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Nature’s God And The Founding Fathers
Jefferson and Madison led a revolutionary fight for complete separation of church and state. Their reasons probed the basic relation between religion and democracy
October 1963 | Volume 14, Issue 6
Yet it was not clear that the Senate’s version of the religion clause prohibited tax support, and perhaps for that reason the House refused to accept the revision. A joint committee, with Madison as chairman of the three House members and Oliver Ellsworth of Connecticut as his counterpart for the Senate, then considered the difficulty—again without leaving us minutes of their discussion—and came up with the wording that has become part of the First Amendment: “Congress shall make no law respecting an establishment of religion, or prohibiting the free exercise thereof.” Madison could not have been pleased to see the key phrase about “the rights of conscience” abandoned—for him that clarified the basic intent of the amendment—but he was convinced that in its final form the first article of the Bill of Rights could be reasonably interpreted as prohibiting federal support of religious activities in any form.
That, as has been noted, was the way he and Jefferson interpreted it during their terms as President, and for the rest of their lives. At the same time, both of them realized that while they had led a successful campaign for separation of church and state as an essential footing in the structure of democracy, their theoretical reasons for doing so were grasped by relatively few of their countrymen. They knew their ideal was still remote: a society so free that its only ideological commitment would be to freedom of the mind. Much of the support they had been able to rally for a barrier between church and state had other sources. True, it sprang in part from a native intellectual current against absolutism which has never failed to flow in America despite counteracting currents of great force. But in part it came from the mutual and competitive mistrust of the various religious sects toward one another. Always pragmatic, Jefferson and Madison saw the value of this, despite their own rejection of revealed religion. Variety of belief was a useful insurance against tyranny.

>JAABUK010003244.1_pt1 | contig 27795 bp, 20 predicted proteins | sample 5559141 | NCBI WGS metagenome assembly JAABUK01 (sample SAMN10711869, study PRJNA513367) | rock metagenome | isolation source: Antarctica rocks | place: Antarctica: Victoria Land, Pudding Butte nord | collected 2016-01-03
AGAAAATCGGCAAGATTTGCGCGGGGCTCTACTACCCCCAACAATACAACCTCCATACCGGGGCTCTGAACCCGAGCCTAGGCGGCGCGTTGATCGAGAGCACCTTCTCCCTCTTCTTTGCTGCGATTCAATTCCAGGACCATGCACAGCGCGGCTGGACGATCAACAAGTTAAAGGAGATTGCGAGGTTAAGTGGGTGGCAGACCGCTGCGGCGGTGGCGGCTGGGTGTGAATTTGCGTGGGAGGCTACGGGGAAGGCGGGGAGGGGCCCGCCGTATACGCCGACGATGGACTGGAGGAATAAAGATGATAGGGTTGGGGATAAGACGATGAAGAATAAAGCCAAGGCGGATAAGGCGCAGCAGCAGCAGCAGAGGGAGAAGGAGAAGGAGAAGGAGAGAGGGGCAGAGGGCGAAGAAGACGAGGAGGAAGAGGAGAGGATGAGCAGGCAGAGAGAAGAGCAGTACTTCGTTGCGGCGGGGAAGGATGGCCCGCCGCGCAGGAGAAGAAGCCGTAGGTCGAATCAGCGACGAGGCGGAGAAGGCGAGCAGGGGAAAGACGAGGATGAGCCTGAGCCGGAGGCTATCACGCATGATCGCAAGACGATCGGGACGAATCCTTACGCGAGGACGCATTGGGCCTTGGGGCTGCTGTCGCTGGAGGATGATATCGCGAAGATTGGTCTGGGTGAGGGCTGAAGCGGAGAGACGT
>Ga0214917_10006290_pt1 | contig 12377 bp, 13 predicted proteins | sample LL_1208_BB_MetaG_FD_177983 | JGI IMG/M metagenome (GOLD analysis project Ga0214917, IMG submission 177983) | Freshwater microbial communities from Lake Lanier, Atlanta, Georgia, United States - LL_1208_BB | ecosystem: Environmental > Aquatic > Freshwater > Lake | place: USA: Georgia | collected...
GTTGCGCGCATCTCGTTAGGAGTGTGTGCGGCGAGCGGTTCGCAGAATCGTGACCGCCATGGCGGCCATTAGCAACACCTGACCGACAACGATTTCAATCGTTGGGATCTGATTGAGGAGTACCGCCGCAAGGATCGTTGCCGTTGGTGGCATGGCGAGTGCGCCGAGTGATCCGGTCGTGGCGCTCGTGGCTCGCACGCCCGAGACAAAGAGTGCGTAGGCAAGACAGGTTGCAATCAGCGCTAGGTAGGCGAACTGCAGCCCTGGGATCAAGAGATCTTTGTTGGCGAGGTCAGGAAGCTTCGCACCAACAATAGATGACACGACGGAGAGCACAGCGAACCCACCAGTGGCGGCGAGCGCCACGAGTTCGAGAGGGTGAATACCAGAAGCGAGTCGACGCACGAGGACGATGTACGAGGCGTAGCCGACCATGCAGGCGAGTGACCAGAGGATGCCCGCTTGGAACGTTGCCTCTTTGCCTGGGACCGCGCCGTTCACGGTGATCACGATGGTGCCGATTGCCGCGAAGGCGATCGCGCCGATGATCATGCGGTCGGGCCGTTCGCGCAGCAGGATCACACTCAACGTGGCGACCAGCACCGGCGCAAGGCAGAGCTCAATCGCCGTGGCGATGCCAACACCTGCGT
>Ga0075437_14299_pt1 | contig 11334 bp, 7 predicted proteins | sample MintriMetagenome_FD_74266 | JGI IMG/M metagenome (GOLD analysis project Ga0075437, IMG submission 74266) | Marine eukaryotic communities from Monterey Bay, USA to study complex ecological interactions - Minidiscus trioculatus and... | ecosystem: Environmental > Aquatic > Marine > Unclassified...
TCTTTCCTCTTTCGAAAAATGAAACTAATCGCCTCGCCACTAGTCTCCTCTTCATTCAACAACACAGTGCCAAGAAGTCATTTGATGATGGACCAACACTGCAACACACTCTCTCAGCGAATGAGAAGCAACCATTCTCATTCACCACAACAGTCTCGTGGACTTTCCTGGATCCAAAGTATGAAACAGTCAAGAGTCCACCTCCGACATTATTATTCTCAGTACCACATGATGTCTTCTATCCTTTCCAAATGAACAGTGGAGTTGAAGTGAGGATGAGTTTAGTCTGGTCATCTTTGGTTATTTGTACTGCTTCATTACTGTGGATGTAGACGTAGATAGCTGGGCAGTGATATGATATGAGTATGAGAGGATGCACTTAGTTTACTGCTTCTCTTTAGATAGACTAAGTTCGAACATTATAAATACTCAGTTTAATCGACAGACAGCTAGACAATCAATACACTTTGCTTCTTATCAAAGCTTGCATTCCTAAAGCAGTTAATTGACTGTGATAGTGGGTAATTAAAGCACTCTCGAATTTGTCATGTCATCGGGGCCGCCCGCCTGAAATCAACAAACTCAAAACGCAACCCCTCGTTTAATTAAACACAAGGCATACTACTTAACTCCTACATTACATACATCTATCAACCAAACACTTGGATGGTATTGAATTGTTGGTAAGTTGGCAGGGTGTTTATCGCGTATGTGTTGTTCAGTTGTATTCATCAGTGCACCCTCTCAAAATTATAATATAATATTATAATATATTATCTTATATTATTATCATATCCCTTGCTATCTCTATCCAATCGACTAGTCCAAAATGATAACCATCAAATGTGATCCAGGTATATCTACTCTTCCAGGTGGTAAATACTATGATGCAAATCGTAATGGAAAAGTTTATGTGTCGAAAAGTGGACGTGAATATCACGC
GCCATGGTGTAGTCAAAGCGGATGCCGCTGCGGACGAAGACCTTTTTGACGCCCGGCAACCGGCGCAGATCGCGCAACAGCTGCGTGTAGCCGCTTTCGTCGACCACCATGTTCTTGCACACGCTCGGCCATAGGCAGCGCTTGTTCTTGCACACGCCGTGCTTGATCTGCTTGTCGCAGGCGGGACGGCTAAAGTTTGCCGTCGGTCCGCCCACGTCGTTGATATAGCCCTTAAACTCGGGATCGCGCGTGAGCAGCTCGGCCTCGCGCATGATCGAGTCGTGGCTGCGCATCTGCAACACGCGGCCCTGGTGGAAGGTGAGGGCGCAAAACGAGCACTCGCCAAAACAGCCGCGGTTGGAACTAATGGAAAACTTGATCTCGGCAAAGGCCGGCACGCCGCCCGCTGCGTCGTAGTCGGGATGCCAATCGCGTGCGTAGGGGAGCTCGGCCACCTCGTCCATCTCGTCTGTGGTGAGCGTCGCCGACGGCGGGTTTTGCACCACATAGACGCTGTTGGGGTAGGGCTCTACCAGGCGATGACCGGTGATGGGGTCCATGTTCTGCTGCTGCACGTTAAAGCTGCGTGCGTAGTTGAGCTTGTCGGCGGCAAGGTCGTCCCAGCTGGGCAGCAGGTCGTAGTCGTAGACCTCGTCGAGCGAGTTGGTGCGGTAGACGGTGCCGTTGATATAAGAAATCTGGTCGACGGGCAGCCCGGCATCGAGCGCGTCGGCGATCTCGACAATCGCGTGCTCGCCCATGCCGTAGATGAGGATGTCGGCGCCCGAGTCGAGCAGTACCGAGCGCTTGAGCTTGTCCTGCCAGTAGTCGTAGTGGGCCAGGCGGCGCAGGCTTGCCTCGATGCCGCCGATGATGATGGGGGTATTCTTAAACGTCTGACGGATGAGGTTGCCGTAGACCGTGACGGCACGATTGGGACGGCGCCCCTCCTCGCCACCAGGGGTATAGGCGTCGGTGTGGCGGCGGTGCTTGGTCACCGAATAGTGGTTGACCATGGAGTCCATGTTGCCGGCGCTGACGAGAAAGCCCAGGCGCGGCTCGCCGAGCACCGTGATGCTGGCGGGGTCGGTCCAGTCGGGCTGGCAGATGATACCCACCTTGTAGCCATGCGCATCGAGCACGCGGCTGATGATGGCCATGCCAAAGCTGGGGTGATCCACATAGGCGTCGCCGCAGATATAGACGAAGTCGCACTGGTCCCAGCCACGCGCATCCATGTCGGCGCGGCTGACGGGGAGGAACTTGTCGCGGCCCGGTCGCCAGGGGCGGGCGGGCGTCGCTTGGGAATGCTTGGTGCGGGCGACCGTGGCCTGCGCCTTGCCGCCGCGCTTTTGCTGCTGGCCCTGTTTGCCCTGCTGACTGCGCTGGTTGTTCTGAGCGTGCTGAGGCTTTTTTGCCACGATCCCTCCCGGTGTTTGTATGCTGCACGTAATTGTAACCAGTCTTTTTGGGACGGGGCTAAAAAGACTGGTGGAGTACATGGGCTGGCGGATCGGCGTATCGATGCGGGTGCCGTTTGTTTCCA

The history of the First Amendment since 1791, when the last of the necessary eleven states ratified the federal Bill of Rights, has been one of fluctuating interpretation. This has been most notable during the last fifty years, during which, for the most part, the Supreme Court has found that the Fourteenth Amendment enjoins the guarantees of the First upon the states, for the protection of every citizen. There has been some confusion and inconsistency: schoolchildren swear allegiance to one nation “under God,” yet cannot be led in official school prayers, however nondenominational. Over a period of years, however, the trend of Court decisions has been toward strict separation of church and state, in a manner that assuredly would please Jefferson and Madison if they were here to see it. Indeed, the Justices have shown a strong penchant for citing these champions of freedom in explaining and supporting recent Court decisions.
There is nothing sacred about the reasoning of any of our ancestors, on this or any other matter. But whether one agrees with Jefferson and Madison or not, with regard to how high and impassable the wall between church and state ought to stand in a free society, they deserve to be remembered and understood, as the two among the Founding Fathers who devoted more of their minds and lives to this great problem than anyone else. They were an intellectual avant-garde whose probing of the relationship between religion and democracy went beyond the more or less traditional attitudes of most Americans between 1776 and 1791. Yet they were the center of a high-pressure area in the climate of opinion of their time, and their conclusions were strongly reflected in the Constitution as it finally was adopted.
Their thinking, moreover, can be fairly understood only as emerging from the matrix of the Enlightenment, of which—with such men as Benjamin Franklin, Thomas Paine, James Monroe, and even George Washington and John Adams—they were indubitably the intellectual offspring. The impact of “natural religion” on the genesis of democratic liberty, through their influence, has too often been ignored.
Writing to Dr. Benjamin Rush in 1800, shortly before he became President, Jefferson alleged certain clerical “schemes” to breach the religion clause of the First Amendment. He would oppose them with all his power, he said, “for I have sworn upon the altar of God eternal hostility against every form of tyranny over the mind of man.” It was “Nature’s God” that he was thinking of; and for that vow above all others the altar was not to be found, he believed, within the limits of any dogmatic creed.